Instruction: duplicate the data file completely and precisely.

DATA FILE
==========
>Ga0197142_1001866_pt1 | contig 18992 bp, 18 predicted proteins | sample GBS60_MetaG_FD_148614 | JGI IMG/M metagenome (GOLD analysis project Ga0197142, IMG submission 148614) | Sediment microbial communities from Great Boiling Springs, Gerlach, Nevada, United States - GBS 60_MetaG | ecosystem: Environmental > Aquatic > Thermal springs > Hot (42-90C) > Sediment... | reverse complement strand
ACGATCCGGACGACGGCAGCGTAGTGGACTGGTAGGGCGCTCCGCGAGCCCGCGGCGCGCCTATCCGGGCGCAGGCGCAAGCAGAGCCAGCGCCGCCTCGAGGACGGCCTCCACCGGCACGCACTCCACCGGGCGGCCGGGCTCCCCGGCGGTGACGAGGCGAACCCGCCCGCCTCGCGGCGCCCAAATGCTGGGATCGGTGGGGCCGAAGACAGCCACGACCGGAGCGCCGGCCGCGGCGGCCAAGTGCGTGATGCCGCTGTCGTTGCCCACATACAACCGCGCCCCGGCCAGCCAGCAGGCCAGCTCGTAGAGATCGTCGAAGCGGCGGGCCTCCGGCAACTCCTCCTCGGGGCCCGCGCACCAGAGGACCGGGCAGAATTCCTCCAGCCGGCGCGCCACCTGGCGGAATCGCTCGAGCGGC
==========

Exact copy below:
>Ga0197142_1001866_pt1 | contig 18992 bp, 18 predicted proteins | sample GBS60_MetaG_FD_148614 | JGI IMG/M metagenome (GOLD analysis project Ga0197142, IMG submission 148614) | Sediment microbial communities from Great Boiling Springs, Gerlach, Nevada, United States - GBS 60_MetaG | ecosystem: Environmental > Aquatic > Thermal springs > Hot (42-90C) > Sediment... | reverse complement strand
ACGATCCGGACGACGGCAGCGTAGTGGACTGGTAGGGCGCTCCGCGAGCCCGCGGCGCGCCTATCCGGGCGCAGGCGCAAGCAGAGCCAGCGCCGCCTCGAGGACGGCCTCCACCGGCACGCACTCCACCGGGCGGCCGGGCTCCCCGGCGGTGACGAGGCGAACCCGCCCGCCTCGCGGCGCCCAAATGCTGGGATCGGTGGGGCCGAAGACAGCCACGACCGGAGCGCCGGCCGCGGCGGCCAAGTGCGTGATGCCGCTGTCGTTGCCCACATACAACCGCGCCCCGGCCAGCCAGCAGGCCAGCTCGTAGAGATCGTCGAAGCGGCGGGCCTCCGGCAACTCCTCCTCGGGGCCCGCGCACCAGAGGACCGGGCAGAATTCCTCCAGCCGGCGCGCCACCTGGCGGAATCGCTCGAGCGGC